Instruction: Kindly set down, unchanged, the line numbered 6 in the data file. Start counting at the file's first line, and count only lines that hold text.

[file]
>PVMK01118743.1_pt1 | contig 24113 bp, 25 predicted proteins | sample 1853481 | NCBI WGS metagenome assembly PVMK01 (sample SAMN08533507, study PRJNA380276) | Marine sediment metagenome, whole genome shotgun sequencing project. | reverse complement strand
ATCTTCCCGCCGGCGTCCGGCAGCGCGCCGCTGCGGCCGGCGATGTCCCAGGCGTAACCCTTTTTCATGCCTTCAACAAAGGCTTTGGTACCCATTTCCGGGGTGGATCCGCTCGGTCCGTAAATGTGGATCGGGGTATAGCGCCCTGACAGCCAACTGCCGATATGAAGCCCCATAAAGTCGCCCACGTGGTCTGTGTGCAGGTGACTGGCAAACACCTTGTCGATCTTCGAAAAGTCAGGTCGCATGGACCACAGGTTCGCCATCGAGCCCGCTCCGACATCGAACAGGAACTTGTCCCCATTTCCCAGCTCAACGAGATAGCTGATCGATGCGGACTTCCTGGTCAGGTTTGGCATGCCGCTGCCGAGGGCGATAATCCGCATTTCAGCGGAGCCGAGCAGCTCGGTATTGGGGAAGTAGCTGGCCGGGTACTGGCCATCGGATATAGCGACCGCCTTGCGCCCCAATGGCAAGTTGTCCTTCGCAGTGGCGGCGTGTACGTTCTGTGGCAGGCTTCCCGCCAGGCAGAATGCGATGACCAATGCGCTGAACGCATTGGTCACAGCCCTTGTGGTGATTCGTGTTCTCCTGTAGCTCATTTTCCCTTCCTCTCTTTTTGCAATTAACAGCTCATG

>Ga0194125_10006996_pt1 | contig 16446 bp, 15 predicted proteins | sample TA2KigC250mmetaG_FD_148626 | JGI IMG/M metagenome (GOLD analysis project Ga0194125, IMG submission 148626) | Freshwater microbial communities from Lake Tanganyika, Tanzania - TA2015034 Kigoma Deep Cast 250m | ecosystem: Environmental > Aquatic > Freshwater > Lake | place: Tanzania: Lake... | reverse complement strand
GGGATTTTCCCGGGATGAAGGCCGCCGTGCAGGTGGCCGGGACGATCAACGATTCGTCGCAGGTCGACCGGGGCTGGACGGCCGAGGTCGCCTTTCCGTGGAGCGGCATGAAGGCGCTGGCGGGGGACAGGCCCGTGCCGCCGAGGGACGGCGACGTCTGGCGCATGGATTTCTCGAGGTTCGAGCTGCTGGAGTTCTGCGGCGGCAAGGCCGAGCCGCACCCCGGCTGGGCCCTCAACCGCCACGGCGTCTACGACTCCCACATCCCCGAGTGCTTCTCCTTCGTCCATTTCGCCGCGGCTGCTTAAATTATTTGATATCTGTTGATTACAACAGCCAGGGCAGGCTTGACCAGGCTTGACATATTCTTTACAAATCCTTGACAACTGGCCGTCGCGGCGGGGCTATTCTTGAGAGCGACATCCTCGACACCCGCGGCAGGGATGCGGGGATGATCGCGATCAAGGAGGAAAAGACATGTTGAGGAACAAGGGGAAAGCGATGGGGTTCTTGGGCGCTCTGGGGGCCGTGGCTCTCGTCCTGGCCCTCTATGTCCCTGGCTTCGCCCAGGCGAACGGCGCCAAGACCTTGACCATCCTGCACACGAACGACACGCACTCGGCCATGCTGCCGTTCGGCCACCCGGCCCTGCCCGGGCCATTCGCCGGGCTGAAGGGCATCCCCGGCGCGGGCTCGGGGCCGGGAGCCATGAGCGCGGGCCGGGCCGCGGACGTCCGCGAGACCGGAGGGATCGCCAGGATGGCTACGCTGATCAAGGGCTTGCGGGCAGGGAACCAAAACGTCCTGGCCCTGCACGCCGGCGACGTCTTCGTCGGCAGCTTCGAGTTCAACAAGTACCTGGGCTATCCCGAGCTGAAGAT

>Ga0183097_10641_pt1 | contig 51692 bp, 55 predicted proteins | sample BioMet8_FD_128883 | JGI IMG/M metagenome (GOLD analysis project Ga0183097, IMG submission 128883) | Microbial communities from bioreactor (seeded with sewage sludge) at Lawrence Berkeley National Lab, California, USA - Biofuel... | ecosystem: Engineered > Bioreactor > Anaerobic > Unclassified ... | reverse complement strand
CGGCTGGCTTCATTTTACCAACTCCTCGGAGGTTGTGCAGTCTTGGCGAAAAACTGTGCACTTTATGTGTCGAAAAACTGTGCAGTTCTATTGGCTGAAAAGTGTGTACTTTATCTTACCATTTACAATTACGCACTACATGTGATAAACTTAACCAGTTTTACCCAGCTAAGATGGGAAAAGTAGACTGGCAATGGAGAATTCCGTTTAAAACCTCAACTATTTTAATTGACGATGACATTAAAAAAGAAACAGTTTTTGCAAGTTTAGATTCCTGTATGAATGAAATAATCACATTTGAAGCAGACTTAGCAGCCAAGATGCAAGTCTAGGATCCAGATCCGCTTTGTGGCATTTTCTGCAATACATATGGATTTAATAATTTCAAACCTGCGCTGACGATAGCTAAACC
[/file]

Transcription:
CGGCTGGCTTCATTTTACCAACTCCTCGGAGGTTGTGCAGTCTTGGCGAAAAACTGTGCACTTTATGTGTCGAAAAACTGTGCAGTTCTATTGGCTGAAAAGTGTGTACTTTATCTTACCATTTACAATTACGCACTACATGTGATAAACTTAACCAGTTTTACCCAGCTAAGATGGGAAAAGTAGACTGGCAATGGAGAATTCCGTTTAAAACCTCAACTATTTTAATTGACGATGACATTAAAAAAGAAACAGTTTTTGCAAGTTTAGATTCCTGTATGAATGAAATAATCACATTTGAAGCAGACTTAGCAGCCAAGATGCAAGTCTAGGATCCAGATCCGCTTTGTGGCATTTTCTGCAATACATATGGATTTAATAATTTCAAACCTGCGCTGACGATAGCTAAACC